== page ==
The Chicago Syndicate: Reputed Mobster Gets 30 Months
The Mission Impossible Backpack

Wednesday, December 21, 2005

Reputed Mobster Gets 30 Months

Friends of ours: Salvatore Locascio, Frank Locascio, John Gotti

Salvatore Locascio was indicted in February on multiple felonies alleging he received several million dollars from a massive, illegal phone cramming operation that scammed thousands of customers. With a sick wife and a felony charge to which he had already pleaded guilty, North Naples resident and reputed Mafia captain Salvatore Locascio entered a New York courtroom Monday hoping to avoid a prison term at his sentencing. Locascio, 45, didn't succeed, but he did persuade the judge to sentence him to well below the minimum under federal guidelines — 2½ years in prison. The sentencing took place in U.S. District Court in Brooklyn.

Locascio, pleaded guilty in February to money laundering. He was indicted on multiple felonies alleging he received several million dollars from a massive, illegal phone cramming operation that scammed thousands of customers by placing charges on their bills for unauthorized, unordered services. He faced up to 10 years in prison, with federal sentencing guidelines calling for between about five and seven years behind bars. So the 2½-year sentence was several years below the minimum.

"Now he hopes to return to his family and focus on them so they can cope with his absence for the next year and a half," one of Locascio's attorneys, Eric Franz, said after the hearing. Judge Carol Amon granted Locascio's request to begin his prison sentence June 1, 2006. He wanted to remain free to attend his son's high school graduation and care for his wife, who has multiple sclerosis.

The subject of the Mafia actually played little part in the sentence, even if prosecutors alleged it played a significant part in Locascio's past. Locascio's father, Frank, was the consigliere, or counselor, to Mafia crime boss John Gotti. The U.S. Attorney's Office has alleged Salvatore Locascio inherited his father's Bronx street crew in the mid-1990s. And the federal prosecutors argued the phone cramming operation was a Mafia-related business, with the payments to Locascio as tribute due to his position as a captain in the crime family.

The defense had signed a stipulation indicating they wouldn't oppose the characterization of Locascio as a mobster for purposes of the sentencing. One of the grounds under which the defense asked the judge to sentence below the minimum was for "extraordinary rehabilitation." So despite initial denials by Locascio and his attorneys that he was part of the organized crime world, they relied on that allegation to argue he had left the mob to start a clean life in Naples. He has a prior conviction and prison term in a tax evasion case.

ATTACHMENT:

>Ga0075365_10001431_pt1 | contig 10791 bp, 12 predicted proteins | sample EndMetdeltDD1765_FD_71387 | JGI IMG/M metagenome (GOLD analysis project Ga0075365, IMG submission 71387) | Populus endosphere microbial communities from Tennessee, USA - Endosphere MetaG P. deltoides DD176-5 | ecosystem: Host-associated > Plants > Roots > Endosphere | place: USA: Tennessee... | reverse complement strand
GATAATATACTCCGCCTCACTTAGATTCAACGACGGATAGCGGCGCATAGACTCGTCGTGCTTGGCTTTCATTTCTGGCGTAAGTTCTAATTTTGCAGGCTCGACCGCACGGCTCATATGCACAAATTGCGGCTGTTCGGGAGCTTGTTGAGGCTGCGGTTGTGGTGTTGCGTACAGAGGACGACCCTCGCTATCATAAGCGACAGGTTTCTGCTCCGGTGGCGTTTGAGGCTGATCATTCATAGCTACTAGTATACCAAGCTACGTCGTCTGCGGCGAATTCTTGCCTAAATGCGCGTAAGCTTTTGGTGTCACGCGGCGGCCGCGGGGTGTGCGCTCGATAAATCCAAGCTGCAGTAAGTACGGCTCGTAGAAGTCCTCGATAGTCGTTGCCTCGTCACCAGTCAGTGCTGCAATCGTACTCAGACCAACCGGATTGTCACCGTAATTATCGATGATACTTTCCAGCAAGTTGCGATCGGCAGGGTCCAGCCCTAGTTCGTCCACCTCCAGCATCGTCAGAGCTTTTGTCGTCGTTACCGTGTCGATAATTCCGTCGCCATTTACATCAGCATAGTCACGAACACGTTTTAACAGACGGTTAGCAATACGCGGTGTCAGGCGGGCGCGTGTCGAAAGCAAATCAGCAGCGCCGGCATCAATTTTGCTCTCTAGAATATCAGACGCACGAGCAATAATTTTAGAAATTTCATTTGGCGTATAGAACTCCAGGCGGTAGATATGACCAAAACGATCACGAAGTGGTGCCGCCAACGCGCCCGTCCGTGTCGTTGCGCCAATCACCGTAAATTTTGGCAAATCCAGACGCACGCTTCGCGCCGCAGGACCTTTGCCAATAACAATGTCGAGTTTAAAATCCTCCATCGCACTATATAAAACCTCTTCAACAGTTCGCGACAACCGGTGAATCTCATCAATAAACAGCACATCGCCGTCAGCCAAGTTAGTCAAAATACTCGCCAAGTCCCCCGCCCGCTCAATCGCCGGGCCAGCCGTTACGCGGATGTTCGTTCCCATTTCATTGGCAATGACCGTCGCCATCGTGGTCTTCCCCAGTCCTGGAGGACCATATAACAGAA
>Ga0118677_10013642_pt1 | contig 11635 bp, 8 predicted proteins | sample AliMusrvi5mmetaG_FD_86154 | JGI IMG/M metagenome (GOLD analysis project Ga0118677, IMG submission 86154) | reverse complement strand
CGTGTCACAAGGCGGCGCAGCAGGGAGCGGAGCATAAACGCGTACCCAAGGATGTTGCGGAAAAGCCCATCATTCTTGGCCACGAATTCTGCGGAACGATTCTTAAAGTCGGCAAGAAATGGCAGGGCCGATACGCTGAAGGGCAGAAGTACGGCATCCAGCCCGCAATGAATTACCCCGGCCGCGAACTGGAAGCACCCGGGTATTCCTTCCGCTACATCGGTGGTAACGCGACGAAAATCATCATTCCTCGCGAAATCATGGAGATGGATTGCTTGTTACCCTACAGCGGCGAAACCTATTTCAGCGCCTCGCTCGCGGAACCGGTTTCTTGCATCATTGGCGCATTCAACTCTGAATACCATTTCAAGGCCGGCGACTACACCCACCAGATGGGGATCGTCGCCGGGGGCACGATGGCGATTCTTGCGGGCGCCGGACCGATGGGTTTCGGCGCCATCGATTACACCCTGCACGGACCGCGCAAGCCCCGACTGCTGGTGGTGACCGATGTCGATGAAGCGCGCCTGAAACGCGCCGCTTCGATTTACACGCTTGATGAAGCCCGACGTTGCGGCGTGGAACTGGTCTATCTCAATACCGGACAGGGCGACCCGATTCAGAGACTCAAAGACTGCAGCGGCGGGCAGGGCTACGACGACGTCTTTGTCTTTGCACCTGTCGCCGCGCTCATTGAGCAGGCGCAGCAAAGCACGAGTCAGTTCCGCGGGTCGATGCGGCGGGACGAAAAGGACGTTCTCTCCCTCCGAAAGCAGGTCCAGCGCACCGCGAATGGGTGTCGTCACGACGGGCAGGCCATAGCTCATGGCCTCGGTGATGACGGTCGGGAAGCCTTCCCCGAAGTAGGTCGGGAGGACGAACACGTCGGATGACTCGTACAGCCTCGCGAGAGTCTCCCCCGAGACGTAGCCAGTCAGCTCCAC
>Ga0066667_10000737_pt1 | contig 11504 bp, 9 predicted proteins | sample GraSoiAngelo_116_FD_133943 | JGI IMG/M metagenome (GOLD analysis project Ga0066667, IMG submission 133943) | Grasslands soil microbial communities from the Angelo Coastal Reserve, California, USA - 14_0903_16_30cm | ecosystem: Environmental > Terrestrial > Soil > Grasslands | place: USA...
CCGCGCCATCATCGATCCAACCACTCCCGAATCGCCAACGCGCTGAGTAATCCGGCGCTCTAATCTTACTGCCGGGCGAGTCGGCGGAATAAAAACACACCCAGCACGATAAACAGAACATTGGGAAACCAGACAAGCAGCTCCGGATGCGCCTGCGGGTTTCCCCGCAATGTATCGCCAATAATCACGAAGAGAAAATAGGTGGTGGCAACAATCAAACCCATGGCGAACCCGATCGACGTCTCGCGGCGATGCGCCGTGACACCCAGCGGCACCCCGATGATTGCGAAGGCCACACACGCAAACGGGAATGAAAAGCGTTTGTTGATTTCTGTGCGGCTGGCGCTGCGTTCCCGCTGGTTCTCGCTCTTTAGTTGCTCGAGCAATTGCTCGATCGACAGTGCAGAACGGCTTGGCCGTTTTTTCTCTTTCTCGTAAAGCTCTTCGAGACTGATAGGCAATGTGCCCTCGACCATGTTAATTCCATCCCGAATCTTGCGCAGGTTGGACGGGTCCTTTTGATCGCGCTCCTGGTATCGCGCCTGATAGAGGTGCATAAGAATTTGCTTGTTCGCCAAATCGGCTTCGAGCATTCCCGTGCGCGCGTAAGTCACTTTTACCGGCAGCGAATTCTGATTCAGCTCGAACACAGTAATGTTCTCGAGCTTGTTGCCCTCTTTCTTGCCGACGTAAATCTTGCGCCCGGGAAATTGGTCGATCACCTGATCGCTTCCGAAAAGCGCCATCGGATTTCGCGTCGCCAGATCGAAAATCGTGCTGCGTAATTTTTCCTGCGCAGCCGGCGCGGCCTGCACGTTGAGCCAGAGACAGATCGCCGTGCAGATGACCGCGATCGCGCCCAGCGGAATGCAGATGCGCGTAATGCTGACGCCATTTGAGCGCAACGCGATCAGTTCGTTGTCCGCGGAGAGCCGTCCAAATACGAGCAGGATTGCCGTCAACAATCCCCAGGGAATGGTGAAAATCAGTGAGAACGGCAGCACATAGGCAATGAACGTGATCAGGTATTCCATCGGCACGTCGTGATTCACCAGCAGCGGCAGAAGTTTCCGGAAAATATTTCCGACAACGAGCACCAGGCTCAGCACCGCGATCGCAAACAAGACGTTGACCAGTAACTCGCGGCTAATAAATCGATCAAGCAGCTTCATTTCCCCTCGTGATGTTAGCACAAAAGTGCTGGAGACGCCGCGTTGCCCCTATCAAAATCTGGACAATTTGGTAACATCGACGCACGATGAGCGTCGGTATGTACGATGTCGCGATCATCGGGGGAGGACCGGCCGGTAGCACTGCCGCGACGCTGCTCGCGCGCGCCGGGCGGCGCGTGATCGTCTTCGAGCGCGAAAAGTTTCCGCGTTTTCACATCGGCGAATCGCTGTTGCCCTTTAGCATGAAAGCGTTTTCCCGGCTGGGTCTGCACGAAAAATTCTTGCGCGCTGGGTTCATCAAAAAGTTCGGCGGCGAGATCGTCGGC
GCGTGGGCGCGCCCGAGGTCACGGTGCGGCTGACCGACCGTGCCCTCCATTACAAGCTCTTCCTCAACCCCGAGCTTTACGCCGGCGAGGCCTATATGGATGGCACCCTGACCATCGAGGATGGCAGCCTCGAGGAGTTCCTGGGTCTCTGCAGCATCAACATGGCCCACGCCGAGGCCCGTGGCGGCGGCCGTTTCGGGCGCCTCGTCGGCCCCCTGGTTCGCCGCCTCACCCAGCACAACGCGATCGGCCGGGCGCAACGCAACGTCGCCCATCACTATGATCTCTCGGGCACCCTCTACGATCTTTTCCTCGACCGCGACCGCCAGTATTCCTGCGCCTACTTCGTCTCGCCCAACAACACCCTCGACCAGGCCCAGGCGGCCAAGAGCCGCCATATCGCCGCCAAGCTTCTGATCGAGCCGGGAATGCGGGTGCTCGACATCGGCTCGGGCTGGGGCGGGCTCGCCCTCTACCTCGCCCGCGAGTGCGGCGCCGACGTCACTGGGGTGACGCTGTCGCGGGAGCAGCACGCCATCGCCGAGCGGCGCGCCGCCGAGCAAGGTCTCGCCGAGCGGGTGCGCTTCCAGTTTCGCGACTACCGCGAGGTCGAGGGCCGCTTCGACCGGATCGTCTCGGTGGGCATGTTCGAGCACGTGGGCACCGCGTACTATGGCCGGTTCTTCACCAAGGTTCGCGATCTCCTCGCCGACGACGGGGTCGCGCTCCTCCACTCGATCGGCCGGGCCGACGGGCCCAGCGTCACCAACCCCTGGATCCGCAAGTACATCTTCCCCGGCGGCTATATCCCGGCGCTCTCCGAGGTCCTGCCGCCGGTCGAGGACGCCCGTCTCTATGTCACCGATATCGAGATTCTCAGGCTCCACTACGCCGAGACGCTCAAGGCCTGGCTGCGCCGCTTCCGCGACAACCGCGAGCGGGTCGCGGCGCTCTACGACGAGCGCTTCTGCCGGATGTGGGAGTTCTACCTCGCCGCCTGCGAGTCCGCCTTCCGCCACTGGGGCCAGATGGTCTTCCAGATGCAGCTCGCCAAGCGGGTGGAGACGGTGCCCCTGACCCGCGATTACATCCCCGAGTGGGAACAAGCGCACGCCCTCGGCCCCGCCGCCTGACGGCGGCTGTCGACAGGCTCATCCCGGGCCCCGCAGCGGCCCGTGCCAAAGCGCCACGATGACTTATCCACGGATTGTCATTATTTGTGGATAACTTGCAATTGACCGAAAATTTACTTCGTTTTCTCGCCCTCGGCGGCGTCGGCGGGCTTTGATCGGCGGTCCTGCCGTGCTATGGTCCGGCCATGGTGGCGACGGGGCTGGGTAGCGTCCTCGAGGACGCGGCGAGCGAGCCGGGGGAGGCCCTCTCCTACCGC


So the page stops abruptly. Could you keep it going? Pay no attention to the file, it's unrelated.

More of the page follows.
Franz didn't want to comment on any mob-related allegations. But he said the business that conducted the illegal phone cramming, Creative Program Communications, was formed by Locascio and several other investors 20 years ago and had nothing to do with the Mafia.

Franz said Locascio moved from New York in 2000 or 2001 "to start a new life in Florida, free of organized crime, and the money he received was not a form of tribute." When asked Monday by Judge Amon whether the U.S. Attorney's Office had any evidence Locascio is currently involved in organized crime activities, the prosecutors said they didn't. So with there being no dispute over that issue, the judge didn't press for any argument or discussion on it during the sentencing. Locascio addressed the court and asked for any form of punishment that didn't involve incarceration. He spoke mostly of his family in North Naples and the need to care for his wife. Until he turns himself in to begin his sentence, he'll remain free on $10 million bond.

After his prison sentence, he must also serve three years of supervised release, which is similar to probation. He'll pay a $50,000 fine. And he must satisfy a $4.7 million asset forfeiture. Franz said Locascio may consider selling his Pelican Marsh home, valued at $2.1 million. And Robert Nardoza, a spokesman for the U.S. Attorney's Office, said Locascio has said he'll forfeit property on Indigo Bush Way in Grey Oaks. He'll sell commercial property he owns in the Bronx. And he presented the court with a check for more than $500,000 on Monday.

The phone cramming scheme generated $50,000 to $600,000 a day between 1997 and 2001. In total, the scheme is alleged to have produced about $200 million in gross revenues and $100 million in profits, prosecutors said. (From 1997 to 2001, assuming the full years for each is 5 years total. My calculator procudes a gross revenue range of $91, 250,000 to over a Billion dollars. The average take was probably a little over $100,000 day. It's good work if you can get it.)

If convicted of charges under his original indictments, Locascio could have faced up to 20 years in prison on the racketeering charge; 20 years in prison on the racketeering conspiracy charge; 20 years in prison on each wire fraud charge, five years in prison on the wire fraud conspiracy charge, and 20 years in prison on the money laundering conspiracy charge, federal prosecutors said. Instead, almost all those charges were dropped as part of the plea agreement.

Thanks to Chris Colby

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